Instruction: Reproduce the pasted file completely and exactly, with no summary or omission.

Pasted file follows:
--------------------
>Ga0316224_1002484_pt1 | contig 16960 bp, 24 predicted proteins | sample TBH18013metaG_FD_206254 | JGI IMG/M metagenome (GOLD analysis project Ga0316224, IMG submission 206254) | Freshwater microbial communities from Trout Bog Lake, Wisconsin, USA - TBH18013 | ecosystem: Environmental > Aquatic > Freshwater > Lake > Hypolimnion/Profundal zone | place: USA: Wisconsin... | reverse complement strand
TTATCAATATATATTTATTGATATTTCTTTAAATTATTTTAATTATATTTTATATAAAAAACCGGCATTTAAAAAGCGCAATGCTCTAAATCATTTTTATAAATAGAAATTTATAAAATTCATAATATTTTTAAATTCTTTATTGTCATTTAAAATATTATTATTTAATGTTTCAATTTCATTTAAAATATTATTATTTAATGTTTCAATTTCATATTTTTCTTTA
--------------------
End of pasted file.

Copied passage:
>Ga0316224_1002484_pt1 | contig 16960 bp, 24 predicted proteins | sample TBH18013metaG_FD_206254 | JGI IMG/M metagenome (GOLD analysis project Ga0316224, IMG submission 206254) | Freshwater microbial communities from Trout Bog Lake, Wisconsin, USA - TBH18013 | ecosystem: Environmental > Aquatic > Freshwater > Lake > Hypolimnion/Profundal zone | place: USA: Wisconsin... | reverse complement strand
TTATCAATATATATTTATTGATATTTCTTTAAATTATTTTAATTATATTTTATATAAAAAACCGGCATTTAAAAAGCGCAATGCTCTAAATCATTTTTATAAATAGAAATTTATAAAATTCATAATATTTTTAAATTCTTTATTGTCATTTAAAATATTATTATTTAATGTTTCAATTTCATTTAAAATATTATTATTTAATGTTTCAATTTCATATTTTTCTTTA